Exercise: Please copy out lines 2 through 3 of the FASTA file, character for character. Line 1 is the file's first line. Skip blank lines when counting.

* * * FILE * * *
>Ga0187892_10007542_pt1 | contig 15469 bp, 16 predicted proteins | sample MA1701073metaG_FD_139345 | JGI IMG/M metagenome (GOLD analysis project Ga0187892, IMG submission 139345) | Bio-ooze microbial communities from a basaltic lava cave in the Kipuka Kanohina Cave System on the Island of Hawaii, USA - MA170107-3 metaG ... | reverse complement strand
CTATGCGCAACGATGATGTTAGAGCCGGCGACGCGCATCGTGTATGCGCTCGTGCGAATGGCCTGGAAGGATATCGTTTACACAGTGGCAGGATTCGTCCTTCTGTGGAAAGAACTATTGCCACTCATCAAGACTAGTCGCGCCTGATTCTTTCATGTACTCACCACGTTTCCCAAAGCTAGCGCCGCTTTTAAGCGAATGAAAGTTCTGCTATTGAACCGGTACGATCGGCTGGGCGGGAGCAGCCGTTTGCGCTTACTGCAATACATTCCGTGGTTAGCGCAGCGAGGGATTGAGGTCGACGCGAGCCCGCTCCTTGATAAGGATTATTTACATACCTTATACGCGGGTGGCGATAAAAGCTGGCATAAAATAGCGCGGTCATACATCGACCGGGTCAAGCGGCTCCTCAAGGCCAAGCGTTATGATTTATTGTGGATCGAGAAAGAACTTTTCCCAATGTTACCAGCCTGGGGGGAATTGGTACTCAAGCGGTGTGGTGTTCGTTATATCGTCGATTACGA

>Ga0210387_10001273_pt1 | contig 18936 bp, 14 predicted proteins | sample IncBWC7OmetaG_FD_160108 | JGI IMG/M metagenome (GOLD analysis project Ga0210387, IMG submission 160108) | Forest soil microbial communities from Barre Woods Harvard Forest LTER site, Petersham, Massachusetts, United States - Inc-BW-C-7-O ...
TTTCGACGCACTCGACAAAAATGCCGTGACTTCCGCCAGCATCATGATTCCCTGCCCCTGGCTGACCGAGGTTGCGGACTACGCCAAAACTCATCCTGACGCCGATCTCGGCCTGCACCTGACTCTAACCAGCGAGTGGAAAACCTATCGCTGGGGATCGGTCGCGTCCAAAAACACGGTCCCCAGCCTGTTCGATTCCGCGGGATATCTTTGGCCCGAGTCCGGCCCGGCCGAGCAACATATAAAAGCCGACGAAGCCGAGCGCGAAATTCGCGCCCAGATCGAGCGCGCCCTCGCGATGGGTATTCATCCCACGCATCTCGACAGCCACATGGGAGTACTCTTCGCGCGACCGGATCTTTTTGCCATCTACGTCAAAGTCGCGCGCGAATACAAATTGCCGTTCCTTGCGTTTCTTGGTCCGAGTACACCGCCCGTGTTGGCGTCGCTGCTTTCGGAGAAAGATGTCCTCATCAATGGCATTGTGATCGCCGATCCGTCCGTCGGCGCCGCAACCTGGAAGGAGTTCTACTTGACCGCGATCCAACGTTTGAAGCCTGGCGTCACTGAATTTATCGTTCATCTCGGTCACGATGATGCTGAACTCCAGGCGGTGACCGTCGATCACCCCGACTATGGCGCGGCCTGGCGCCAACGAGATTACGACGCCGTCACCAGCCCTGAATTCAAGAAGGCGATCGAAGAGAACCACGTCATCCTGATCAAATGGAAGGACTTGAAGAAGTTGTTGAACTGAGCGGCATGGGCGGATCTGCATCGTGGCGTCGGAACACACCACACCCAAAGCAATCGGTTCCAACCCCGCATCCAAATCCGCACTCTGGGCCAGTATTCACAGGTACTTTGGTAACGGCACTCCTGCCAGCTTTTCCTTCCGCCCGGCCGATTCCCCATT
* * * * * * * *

CTATGCGCAACGATGATGTTAGAGCCGGCGACGCGCATCGTGTATGCGCTCGTGCGAATGGCCTGGAAGGATATCGTTTACACAGTGGCAGGATTCGTCCTTCTGTGGAAAGAACTATTGCCACTCATCAAGACTAGTCGCGCCTGATTCTTTCATGTACTCACCACGTTTCCCAAAGCTAGCGCCGCTTTTAAGCGAATGAAAGTTCTGCTATTGAACCGGTACGATCGGCTGGGCGGGAGCAGCCGTTTGCGCTTACTGCAATACATTCCGTGGTTAGCGCAGCGAGGGATTGAGGTCGACGCGAGCCCGCTCCTTGATAAGGATTATTTACATACCTTATACGCGGGTGGCGATAAAAGCTGGCATAAAATAGCGCGGTCATACATCGACCGGGTCAAGCGGCTCCTCAAGGCCAAGCGTTATGATTTATTGTGGATCGAGAAAGAACTTTTCCCAATGTTACCAGCCTGGGGGGAATTGGTACTCAAGCGGTGTGGTGTTCGTTATATCGTCGATTACGA

>Ga0210387_10001273_pt1 | contig 18936 bp, 14 predicted proteins | sample IncBWC7OmetaG_FD_160108 | JGI IMG/M metagenome (GOLD analysis project Ga0210387, IMG submission 160108) | Forest soil microbial communities from Barre Woods Harvard Forest LTER site, Petersham, Massachusetts, United States - Inc-BW-C-7-O ...